Utilising the principles and frameworks identified in parts 1-3, the L&D function should be able to demonstrate the impact on business performance and/or the bottom line to the senior management team and other interested stakeholders.

Typical questions that the L&D function should be capable of answering include:

  • Was the intervention effective in the transfer of learning to the workplace?
  • Visible behaviour, i.e. what does it look like when it happens on the shop floor?
  • What is the impact on business performance?
    • Reduction in complaints
    • Increased customer satisfaction
    • Decrease in production times
    • Supply chain efficiencies
    • Training or learning intervention is too long
  • What is the impact on the bottom line?
    • Increased revenue
    • Decrease in expenditure

The evaluation stage will probably provide most of the answers the L&D function requires, however, communication with stakeholders will also yield answers as well as crucial feedback.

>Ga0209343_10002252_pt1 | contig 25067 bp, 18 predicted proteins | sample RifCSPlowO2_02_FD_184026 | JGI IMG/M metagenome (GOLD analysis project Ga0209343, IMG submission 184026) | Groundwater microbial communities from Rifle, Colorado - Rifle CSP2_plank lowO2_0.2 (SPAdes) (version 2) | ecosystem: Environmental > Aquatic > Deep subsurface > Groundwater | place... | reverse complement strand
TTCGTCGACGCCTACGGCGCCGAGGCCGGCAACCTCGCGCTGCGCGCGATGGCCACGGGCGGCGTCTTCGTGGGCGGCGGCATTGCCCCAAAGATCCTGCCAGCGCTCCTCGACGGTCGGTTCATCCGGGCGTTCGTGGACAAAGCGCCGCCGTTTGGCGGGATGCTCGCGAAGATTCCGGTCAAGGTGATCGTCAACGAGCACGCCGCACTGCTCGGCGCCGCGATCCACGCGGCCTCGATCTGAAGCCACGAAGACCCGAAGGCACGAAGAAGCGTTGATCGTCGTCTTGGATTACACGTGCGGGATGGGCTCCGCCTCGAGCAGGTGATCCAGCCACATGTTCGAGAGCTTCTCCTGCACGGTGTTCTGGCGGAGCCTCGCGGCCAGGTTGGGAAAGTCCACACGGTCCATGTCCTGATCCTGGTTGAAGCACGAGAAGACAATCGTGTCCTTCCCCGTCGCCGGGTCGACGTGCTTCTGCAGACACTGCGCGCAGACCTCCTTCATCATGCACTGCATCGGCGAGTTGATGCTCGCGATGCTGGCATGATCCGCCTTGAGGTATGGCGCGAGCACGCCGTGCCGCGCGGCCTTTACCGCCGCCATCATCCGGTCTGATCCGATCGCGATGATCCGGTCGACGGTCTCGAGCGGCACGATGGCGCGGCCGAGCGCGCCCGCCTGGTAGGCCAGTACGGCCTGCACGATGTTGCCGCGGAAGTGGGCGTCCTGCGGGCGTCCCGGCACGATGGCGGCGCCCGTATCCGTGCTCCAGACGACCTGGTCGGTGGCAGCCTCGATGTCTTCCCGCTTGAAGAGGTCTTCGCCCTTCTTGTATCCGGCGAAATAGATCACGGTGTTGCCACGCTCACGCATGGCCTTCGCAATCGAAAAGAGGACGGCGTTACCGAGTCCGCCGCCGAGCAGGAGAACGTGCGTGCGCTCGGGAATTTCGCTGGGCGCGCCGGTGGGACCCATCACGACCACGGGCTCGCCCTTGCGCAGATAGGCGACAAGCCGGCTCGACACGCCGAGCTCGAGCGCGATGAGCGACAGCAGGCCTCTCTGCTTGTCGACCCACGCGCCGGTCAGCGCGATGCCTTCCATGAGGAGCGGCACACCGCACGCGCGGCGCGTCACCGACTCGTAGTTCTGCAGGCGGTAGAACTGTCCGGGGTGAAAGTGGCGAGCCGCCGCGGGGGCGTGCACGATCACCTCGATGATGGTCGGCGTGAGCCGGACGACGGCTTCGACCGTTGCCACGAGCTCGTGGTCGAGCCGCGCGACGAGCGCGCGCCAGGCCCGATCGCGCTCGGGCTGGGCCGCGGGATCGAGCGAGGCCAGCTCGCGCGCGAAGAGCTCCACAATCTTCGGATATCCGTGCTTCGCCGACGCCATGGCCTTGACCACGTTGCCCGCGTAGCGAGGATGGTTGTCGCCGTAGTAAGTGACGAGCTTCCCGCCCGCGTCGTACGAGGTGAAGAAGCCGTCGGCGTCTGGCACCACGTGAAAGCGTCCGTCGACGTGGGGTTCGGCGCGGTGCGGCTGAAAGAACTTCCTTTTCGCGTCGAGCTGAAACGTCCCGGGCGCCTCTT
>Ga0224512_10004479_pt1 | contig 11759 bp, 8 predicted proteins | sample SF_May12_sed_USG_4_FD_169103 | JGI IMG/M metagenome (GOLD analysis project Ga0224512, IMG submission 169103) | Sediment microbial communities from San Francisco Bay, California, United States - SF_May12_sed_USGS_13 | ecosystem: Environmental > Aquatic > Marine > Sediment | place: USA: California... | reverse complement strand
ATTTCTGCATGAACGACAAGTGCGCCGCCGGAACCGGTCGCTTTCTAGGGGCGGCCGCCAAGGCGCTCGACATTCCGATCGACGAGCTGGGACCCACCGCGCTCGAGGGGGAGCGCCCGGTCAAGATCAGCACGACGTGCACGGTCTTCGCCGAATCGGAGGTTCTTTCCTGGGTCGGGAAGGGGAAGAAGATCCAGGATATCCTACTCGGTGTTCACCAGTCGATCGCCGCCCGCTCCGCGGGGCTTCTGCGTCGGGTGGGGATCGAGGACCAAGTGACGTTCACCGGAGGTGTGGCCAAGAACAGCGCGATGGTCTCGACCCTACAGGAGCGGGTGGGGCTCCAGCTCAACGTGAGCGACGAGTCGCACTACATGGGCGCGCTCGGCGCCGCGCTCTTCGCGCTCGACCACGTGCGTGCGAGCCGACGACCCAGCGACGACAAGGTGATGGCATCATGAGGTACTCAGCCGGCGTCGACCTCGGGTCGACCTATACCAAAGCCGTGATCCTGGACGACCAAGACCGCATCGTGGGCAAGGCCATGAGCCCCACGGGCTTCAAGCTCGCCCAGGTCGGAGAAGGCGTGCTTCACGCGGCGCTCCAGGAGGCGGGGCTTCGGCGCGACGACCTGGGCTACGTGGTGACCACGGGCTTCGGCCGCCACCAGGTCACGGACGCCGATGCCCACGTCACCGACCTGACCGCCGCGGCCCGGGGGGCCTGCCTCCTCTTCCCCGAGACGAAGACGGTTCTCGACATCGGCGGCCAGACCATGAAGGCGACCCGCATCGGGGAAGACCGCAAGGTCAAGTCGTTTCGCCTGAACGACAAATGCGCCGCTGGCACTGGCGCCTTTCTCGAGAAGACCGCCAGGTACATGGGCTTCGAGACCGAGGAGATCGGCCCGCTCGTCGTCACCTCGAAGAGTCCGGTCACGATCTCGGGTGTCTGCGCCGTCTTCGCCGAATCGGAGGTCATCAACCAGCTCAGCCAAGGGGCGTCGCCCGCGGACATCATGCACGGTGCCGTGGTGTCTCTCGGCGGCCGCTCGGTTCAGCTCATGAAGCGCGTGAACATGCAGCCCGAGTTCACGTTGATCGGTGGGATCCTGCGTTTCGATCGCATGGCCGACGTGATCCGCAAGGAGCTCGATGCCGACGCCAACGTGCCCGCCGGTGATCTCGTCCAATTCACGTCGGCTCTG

Ultimately, L&D practitioners need to ensure that they can demonstrate their added-value to the business through four key principles:

  1. Understanding the business (termed business acumen or savvy);
  2. Aligning learning with business objectives (practical application of business acumen);
  3. Delivering cost-effective and efficient learning; and
  4. Providing metrics, and/or other data, that illustrate how the learning has positively impacted on the business.

If an L&D practitioner cannot demonstrate their ability to apply these four key principles, then they will struggle to gain credibility within the organisation or potential employers.

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